Although 66 percent of the IFAs do bill fees to their clients—especially for a comprehensive review of their assets, or for tax advice—fees account for only 17 percent of their compensation (behind fees on assets under management and initial sales charges). Compensation from the volume of assets under management accounts for the vast majority of their revenues, which explains the difficulty the IFAs have in transforming their advantages (personal relations, advice, information, proactive responsiveness, availability, etc.) into financial compensation.
There are however indicators that IFAs can use to take a more offensive strategy in explaining to clients why charging fees for their services is legitimate:
- Current financial trends show favorable momentum.
- IFA clients invest with a long-term horizon, which is propitious to building a relationship anchored in confidence.
- The regulatory environment, identified by 92 percent of the IFAs as a major challenge, continues to change and could alter the context. In the years ahead France could require the same transparency regarding fees as its European neighbors (the Netherlands, the UK and other countries).
IFAs remain fairly optimistic regarding their profession
After continued turbulence in 2009, a year that saw a significant drop in net assets gathered (the average was 2.7 million euros, compared with 3.2 million euros the previous year), IFAs remain optimistic regarding the future of their business. Eight out of 10 IFAs say their business is doing well, even though this overall optimism is mitigated since this is the lowest percentage of positive assessments since 2007.
- The IFAs are generally upbeat about the first half of 2010: 77 percent of them say their financial situation is identical or better compared with 2009. At the same time, the number of IFAs who believe their situation is “clearly not as good” declined from 55 percent in 2009 to just 21 percent in 2010.
- In the wake of the crisis, the majority of the IFAs added new clients (58 percent). These new clients, some of them disappointed by their relation with major branch banking networks are interested in diversifying their assets. Over 80 percent of these new clients came from bank networks and 7 percent form insurance networks.
- Projections for 2010 confirm this favorable outlook since over half of the IFAs expect an increase in assets gathered.
This confidence is mitigated by the fact that 18 percent of the respondents do not see a positive development outlook. The expectations of IFAs are reflected at several levels:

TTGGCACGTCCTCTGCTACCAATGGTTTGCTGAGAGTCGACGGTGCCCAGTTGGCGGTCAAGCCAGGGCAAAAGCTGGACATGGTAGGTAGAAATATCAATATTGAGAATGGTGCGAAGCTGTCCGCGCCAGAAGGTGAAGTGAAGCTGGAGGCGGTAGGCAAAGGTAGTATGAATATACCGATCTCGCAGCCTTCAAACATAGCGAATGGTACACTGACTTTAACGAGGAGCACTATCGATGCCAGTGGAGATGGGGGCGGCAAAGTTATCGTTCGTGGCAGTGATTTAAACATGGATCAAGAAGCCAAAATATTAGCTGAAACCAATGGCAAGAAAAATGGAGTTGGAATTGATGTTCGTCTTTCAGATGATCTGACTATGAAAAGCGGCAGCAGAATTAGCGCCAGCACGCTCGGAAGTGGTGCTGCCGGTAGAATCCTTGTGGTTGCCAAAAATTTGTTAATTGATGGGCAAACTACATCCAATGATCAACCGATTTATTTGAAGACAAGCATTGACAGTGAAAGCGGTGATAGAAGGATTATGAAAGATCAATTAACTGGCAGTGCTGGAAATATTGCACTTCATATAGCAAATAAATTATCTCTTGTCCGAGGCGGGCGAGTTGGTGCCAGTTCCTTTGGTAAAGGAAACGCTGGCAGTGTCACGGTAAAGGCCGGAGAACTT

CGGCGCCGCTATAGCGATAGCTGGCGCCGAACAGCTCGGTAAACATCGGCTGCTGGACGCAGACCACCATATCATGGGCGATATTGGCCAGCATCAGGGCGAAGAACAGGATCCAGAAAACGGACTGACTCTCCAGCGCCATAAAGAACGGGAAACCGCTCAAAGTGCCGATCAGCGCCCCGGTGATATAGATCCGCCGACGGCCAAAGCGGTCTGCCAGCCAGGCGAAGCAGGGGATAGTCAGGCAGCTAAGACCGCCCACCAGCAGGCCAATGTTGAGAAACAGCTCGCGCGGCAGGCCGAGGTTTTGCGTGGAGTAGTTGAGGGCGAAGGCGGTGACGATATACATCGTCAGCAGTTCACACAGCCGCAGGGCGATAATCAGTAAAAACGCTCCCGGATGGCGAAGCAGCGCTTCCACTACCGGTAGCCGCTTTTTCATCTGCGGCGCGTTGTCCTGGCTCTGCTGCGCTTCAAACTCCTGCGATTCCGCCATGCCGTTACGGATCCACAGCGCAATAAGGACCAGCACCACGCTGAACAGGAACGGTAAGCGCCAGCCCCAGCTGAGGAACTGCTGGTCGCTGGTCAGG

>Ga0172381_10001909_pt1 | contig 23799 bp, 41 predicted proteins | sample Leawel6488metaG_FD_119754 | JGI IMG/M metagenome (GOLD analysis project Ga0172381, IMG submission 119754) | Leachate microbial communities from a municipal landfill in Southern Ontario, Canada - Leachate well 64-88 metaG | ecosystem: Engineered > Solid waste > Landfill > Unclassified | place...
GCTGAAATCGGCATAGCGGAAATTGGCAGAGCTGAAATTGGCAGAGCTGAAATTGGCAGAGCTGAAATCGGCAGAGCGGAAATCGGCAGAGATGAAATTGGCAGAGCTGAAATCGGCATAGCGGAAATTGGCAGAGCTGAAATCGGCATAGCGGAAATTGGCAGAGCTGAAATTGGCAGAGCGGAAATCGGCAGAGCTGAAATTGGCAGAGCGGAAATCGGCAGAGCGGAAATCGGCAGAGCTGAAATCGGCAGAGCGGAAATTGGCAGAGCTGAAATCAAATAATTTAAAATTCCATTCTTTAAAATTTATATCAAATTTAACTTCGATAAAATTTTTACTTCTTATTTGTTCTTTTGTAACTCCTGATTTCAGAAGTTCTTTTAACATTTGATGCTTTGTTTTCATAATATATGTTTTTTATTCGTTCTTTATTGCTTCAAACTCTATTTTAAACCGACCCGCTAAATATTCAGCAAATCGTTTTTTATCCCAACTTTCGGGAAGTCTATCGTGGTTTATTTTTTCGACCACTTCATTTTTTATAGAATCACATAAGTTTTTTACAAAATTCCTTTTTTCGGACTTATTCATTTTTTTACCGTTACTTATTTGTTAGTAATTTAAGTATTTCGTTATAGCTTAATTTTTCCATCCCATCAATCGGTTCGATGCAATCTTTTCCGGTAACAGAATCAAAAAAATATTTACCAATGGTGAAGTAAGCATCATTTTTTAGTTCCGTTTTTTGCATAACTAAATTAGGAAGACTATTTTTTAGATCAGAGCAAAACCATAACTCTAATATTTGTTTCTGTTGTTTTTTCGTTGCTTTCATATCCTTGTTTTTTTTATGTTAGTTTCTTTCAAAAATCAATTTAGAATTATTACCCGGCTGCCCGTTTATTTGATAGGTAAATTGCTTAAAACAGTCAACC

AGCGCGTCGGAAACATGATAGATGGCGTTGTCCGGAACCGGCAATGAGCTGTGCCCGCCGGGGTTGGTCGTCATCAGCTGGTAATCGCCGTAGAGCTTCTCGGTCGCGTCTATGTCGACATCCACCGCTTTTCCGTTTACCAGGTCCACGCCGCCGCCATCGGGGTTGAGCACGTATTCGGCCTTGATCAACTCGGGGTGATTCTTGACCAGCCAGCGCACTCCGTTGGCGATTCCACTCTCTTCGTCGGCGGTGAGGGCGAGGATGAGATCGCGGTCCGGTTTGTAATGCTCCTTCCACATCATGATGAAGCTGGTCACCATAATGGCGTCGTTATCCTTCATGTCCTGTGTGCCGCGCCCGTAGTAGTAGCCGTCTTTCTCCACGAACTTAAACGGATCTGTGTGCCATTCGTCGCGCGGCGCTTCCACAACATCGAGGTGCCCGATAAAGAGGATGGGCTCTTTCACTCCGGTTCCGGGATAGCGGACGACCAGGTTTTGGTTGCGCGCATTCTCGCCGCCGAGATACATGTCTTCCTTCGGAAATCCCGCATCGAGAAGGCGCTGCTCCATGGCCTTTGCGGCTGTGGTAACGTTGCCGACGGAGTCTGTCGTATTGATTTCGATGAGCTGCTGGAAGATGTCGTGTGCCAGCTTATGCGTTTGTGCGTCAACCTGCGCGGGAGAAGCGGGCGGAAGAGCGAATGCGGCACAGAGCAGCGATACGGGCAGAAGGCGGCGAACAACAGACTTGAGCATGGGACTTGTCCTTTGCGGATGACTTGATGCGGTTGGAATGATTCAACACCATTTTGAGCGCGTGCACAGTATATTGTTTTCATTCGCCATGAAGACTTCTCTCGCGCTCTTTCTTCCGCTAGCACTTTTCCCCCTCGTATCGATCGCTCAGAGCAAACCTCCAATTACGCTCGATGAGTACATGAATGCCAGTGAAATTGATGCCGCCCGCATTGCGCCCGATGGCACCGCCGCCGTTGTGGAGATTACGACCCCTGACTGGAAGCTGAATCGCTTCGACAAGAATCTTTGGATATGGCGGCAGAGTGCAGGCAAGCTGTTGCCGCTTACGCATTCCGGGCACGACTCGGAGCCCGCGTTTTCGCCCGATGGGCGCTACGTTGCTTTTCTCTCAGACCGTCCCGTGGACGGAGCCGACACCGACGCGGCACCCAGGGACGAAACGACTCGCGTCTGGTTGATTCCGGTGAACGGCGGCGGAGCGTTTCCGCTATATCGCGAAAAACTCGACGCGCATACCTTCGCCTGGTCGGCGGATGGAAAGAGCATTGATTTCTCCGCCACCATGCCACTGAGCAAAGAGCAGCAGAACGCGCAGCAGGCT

- Recruitment: 21 of the firms surveyed hired staff, compared with just 16 percent the previous year, led by larger firms (over 5 employees).
- Acquisitions: only 39 percent of the IFAs see acquisition opportunities in the coming five years. Opinions are divided concerning the advantages of joining larger groups. The IFAs reaffirmed their confidence in the future of independent structures and thus in their business development model.
* Methodology: Telephone survey by TNS Sofres Finance Department between May 26 and June 22, 2010 covering a representative nationwide sample group of 501 IFAs. Interviewees were selected from a list of 3,900 Independent Financial Advisory firms representative of the IFA segment, or 13 percent of the total population (the representative nature of sample group was validated using quotas for the sizes of the firms and the region).
Cardif (www.cardif.com) is the insurance unit of BNP Paribas Assurance. It is rated, AA by Standard & Poor's. Cardif develops and markets savings and protection solutions which are distributed via diverse channels. With a diversified geographic footprint, Cardif enjoys strong positions in Europe, Asia and Latin America. Cardif's roster of partners now includes more than 35 of the world's top 100 banks.
In France, Cardif has offices in 20 major cities and has worked closely for 27 years with over 2,500 independent financial advisors, providing them with personalized support through a network of 150 local staff dedicated to IFAs.
BNP Paribas Assurance (www.assurance.bnpparibas.com) is the Life and Property & Casualty insurance unit of BNP Paribas. It counts over 8,000 employees, 74 percent of them outside France. BNP Paribas Assurance had gross written premiums of 20.7 billion euros in 2009, of which 41 percent was generated outside France. BNP Paribas Assurance is the world leader in creditor insurance and the fourth-largest life insurance company in France.
BNP Paribas Assurance is actively committed to exemplary Corporate Social Responsibility. It has adopted a Socially Responsible Investment program, encourages diversity throughout the enterprise (earning the "Gender Equality at Work" label in France) and supports local economic development in the markets where it operates.
BNP Paribas is equally committed to environmental responsibility and has deployed an action plan to achieve a 10-percent reduction in the company's carbon emissions.